What makes a great board of directors?
It would be easy to answer this question with cliches and broad statements such as, “board members are passionate about the mission,” or “great boards work as a team.” In reality, the answer is far more nuanced, and the needs of any given organization vary to such an extent that no one board format or style can be perfect for everyone.
But that explanation doesn’t really provide any insight for new companies and nonprofits seeking to build an engaged, proactive, and functional board. So, to that end, here are a few primary attributes to look for in prospective board members.
Ultimately you want to have a board that encompasses all of these aspects.
A board of directors needs people who are committed to putting in hours, probably several hours each month from a number of individuals. There is no replacement for the value of time given. Organizational leaders need access to board members who are willing and able to jump in and help, get their hands dirty, or otherwise act as an on-call resource for guidance and direction.
While not every board is a working board, every board does need to have people willing to work. It is easy to over-value an individual’s monetary contributions, network, or the status that they provide. But it is also far too easy to discount the value of hard work, accessibility, and time commitment.
One of the primary responsibilities of a board of directors is to provide the visionary direction that internal leaders may lack the time to pursue. One pivotal skill that a board of directors needs among at least a few board members is creative, innovative vision. For a small company or nonprofit to succeed, they need to differentiate themselves from competitors. They need to provide value that is missing in their community or vertical. They need “idea people.”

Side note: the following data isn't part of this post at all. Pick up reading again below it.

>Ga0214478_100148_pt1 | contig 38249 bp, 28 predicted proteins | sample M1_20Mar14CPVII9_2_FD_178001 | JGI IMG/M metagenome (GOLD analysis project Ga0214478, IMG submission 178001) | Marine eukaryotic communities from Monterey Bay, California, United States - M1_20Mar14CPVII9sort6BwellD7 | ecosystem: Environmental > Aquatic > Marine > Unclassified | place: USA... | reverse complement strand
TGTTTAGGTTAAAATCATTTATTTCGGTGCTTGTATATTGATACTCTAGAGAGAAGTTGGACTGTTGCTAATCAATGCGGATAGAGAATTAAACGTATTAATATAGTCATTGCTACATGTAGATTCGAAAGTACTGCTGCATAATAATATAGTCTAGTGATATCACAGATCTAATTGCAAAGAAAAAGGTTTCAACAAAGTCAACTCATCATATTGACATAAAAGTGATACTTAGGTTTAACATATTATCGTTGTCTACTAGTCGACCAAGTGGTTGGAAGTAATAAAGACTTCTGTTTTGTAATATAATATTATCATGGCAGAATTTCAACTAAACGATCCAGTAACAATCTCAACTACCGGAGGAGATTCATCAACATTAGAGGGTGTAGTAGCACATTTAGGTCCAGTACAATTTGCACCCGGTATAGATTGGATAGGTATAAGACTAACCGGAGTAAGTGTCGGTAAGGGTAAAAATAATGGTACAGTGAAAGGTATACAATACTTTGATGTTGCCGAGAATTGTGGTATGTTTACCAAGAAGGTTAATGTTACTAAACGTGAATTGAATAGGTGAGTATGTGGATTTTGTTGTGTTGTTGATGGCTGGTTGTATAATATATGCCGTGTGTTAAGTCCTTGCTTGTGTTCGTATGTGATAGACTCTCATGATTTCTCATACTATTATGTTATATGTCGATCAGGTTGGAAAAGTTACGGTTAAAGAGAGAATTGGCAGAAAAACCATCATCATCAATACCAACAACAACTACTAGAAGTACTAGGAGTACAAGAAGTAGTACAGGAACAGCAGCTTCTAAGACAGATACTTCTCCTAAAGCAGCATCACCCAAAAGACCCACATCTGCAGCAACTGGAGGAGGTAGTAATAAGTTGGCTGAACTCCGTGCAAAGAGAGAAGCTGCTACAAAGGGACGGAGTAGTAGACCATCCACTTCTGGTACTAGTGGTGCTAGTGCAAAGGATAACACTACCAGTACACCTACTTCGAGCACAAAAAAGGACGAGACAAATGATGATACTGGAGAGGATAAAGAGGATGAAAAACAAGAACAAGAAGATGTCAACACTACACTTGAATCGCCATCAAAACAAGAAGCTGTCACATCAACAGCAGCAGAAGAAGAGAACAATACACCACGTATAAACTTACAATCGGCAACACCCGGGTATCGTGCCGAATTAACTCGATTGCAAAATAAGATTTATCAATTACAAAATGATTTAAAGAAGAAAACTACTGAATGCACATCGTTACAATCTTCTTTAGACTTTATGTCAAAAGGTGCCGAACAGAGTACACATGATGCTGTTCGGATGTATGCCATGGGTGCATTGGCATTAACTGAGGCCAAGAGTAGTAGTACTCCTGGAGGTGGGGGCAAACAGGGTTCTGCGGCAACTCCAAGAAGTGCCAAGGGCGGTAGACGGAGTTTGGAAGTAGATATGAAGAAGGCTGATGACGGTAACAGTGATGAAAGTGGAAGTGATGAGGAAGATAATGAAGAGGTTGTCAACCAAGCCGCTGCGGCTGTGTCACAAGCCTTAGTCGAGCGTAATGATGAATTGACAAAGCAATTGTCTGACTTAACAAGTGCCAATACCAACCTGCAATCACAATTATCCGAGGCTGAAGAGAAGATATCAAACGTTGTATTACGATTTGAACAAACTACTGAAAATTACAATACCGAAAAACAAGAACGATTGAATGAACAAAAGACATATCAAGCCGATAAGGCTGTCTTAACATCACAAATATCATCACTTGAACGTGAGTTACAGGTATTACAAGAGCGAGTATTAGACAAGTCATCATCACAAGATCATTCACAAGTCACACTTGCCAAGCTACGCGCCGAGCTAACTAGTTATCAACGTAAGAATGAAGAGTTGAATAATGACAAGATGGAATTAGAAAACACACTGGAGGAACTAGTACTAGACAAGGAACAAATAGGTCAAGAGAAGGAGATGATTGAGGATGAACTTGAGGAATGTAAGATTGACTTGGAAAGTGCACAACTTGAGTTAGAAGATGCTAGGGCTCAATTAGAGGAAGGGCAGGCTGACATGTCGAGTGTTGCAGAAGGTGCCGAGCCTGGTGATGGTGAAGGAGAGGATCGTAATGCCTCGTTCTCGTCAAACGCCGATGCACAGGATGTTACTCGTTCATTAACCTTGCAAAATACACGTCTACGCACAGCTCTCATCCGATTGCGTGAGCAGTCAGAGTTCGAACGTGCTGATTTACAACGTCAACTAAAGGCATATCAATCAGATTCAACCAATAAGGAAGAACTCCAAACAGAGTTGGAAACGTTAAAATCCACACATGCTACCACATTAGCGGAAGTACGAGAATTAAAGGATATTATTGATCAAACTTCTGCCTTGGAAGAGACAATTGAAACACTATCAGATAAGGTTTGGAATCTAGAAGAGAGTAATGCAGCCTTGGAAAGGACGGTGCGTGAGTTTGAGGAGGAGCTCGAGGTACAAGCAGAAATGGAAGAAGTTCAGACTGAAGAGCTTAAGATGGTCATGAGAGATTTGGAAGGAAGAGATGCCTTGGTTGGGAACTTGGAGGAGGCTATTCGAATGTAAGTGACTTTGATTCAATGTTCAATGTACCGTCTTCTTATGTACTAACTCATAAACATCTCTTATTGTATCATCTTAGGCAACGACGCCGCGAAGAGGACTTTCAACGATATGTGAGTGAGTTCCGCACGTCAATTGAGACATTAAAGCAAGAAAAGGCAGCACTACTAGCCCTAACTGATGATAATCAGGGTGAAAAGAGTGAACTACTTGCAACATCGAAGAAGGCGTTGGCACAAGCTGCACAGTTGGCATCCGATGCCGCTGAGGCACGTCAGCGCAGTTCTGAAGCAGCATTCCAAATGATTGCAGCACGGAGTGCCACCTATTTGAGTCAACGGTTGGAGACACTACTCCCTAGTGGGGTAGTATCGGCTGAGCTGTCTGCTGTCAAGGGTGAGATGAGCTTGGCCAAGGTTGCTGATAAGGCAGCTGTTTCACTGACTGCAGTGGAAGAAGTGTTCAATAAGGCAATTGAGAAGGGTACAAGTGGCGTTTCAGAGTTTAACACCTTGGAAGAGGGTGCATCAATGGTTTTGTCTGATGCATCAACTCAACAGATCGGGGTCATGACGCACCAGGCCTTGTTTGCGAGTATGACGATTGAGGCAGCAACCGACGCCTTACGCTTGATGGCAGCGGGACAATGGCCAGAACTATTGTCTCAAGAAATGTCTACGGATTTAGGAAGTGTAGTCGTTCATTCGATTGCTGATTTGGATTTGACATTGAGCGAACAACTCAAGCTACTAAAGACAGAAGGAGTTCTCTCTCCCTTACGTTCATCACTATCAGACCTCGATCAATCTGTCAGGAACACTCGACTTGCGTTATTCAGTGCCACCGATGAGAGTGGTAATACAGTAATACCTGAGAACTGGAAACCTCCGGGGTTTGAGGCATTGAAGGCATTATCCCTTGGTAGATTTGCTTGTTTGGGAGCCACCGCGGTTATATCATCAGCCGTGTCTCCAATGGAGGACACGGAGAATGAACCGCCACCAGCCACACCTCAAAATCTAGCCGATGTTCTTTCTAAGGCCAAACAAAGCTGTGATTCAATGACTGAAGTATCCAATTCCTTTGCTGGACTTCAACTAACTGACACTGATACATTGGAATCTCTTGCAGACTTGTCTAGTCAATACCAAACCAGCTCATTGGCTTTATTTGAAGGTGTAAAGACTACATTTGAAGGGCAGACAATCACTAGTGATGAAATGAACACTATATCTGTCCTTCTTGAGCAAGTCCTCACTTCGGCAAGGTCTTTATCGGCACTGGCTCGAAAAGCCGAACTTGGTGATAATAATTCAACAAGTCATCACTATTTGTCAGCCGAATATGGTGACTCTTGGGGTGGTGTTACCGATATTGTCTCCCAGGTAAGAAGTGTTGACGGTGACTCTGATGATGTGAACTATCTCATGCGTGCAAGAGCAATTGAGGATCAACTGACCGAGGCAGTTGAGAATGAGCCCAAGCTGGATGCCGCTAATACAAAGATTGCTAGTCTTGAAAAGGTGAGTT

The visionary is the kind of board member who often struggles to dive into the weeds and provide immediate solutions to pressing day-to-day issues. At the same time, they elevate the conversation and bring everyone else out of the weeds when necessary in order to see the potential of a big idea.
Every board of directors benefits from the personal and professional networks of its board members. That goes without saying most of the time. Of particular note, however, is the power of a truly networked member or three. It is unlikely that any given board will have the talents, skills, and passions necessary to make it work without outside assistance. While some boards are truly massive, even to the point of being unwieldy, very few have everything they need to be successful, often due to a lack of bodies or a lack of engagement.
This can be remedied by have a handful of truly passionate members who can convince their own networks to become active, engaged, and committed. Such a board member can often bring funds in at key moments. They can also bring in diverse skill sets to help out in a pinch, often pro bono. While such a networked individual is often too busy to give much of their own time, the have generally invested an enormous amount of energy into their relationships, which can pay dividends at critical times.
There is no “right” way to build a board of directors. On the other hand, there are numerous ways to build one poorly. Having passion isn’t enough if that is all that one has. But it also isn’t enough to have 12 board members with massive networks but nobody around with the time to help and provide advice when it is really needed.
A truly great board is going to have a few passionate members among the group. Often these members will be founders or long-time employees. The passionate and engaged board members can inspire the same in the others in order to leverage their time, vision, and networks for the good of the organization.
Are there other attributes you find critical to building a great board? Please share them here!